Our television and radio are turned off, not because we shut ourselves in from the realities of the racial divide and killings in the U.S., but because we are choosing to bake cookies, call friends, go for a swim with neighbours, colour pictures and foster the light. It is our best defence and our strongest weapon, that light and the love it creates. I have quoted this line of Mary Oliver's before, but I find it poignant and helpful today. "That light is an invitation to happiness, and that happiness, when it's done right, is a kind of holiness." 

It's not a concrete solution. I am short on those, in this instance. I feel fear and worry creep in, uninvited, but manifested nonetheless. My answer to those feelings is to give them a place to exist and rest, respectfully, but I put my foot down when it comes to ambivalence leading to apathy. The answer to my own fear and worry is not to ignore or run. It is to be better, be light, act lovingly. This world is not, as Elie Wiesel said, limited to the experiences within and outside of borders. It's our world. 

I don't want mamas with black children to fear for those precious lives when they send them out into the world. I don't want wives like myself to feel fear when they send their police officer spouses out into the world, either. I don't want one group of people in this world to feel they are superior to another group, or fear when they pull a car over that the black driver will be violent so they go ahead and shoot first. I live in a social construct that gives white privilege, and that is not justified or fair. When we know better, we do better.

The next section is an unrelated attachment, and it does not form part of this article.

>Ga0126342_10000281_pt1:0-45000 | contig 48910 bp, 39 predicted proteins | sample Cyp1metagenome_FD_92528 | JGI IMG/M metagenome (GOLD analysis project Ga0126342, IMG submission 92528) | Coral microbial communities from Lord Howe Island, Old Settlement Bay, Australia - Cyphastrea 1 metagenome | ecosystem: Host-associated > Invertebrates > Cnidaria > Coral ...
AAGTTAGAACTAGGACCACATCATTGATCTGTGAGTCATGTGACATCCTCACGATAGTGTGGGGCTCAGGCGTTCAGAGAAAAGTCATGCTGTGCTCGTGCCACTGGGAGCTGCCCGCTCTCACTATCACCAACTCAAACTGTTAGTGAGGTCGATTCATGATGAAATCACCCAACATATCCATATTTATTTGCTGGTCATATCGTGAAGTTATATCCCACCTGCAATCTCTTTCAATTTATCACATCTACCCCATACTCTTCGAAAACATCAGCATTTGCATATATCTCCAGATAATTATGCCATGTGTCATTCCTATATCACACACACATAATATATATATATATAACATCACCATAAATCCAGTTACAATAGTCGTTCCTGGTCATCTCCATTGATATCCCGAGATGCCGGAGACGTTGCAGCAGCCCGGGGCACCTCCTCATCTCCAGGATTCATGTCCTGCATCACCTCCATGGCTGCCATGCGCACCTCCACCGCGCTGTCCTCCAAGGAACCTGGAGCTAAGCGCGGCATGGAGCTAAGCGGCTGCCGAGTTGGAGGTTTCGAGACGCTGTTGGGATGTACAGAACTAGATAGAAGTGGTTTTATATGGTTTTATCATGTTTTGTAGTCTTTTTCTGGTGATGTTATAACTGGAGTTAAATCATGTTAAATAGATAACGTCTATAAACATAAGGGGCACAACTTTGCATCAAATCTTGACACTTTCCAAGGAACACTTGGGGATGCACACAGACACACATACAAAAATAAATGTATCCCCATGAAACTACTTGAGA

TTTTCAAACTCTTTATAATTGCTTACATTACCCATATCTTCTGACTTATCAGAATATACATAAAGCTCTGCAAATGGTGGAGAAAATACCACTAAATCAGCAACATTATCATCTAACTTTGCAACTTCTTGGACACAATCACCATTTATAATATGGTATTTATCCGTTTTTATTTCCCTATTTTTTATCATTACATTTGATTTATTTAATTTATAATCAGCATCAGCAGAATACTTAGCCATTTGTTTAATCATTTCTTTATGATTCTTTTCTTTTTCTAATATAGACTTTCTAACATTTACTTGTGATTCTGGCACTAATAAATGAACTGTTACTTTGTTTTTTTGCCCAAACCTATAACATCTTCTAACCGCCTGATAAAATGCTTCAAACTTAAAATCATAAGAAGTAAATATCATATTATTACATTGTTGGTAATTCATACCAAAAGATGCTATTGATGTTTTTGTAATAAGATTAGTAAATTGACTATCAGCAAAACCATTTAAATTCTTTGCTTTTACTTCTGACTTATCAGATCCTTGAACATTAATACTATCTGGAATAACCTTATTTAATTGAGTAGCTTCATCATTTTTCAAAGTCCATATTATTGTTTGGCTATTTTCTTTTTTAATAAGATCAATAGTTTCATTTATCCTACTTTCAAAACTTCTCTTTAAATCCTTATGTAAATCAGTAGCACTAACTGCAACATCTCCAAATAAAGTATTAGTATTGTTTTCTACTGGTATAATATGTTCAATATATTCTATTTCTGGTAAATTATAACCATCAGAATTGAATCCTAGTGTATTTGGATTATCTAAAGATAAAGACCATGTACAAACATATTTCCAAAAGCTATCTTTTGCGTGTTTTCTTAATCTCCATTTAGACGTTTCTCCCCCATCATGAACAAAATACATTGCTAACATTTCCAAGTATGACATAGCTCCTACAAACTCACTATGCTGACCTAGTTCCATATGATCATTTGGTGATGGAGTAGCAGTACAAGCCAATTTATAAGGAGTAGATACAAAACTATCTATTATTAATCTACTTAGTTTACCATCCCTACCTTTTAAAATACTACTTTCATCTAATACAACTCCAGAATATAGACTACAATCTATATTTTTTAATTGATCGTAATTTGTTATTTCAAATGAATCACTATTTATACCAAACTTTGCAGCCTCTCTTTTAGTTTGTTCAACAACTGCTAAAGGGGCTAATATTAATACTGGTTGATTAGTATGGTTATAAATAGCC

So, for me, doing better starts in me. In my own propensity to act out violently, I instead stop and react calmly. When I see a kid being picked on and I say something to stop it (including within my family). In my own choice to see someone as a fellow child of God, and not as their clothes or colour or circumstances. It is in reacting to sad, terrible news like that on today's networks with a choice to be a light, and foster intolerance for ignorance or hatred. Love is stronger.  


Monday, July 4, 2016

Remember to Breathe

For posterity's sake, here is what the last week of summer has looked like for us: two birthday parties, a baptism, the secret pond, the splash pad, Canada Day, welcoming a new baby to our extended family, the pool and keeping up with my running. (Yes, I became an auntie! I am thrilled!) It's been busy, one activity to the next, then setting up for the next one, packing enough snacks and filling water bottles (it's been hot!) and remembering to catch my breath. My breath. The days have been moving so quickly by that taking a minute to stop, breathe slowly and rest has been the only quiet I experience. But when I collapse into my bed at day's end, I am so, so happy.

Aunt Holly is 22!

A few things have fallen by the wayside in all this summer hubbub adventuring and celebrating. My daily yoga has turned into a quick stretch before bed while I brush my teeth. My morning smoothie has been made closer to evening, leaving me off-kilter. I haven't been sleeping as much (too much fun to be had!), I haven't been planning our meals as well and it feels like one day's party just quiets down before the next. This is fun, but now I think we all need some rest in this house. Rest, some good homemade meals, and a quality summer read. 

Abby's summer novel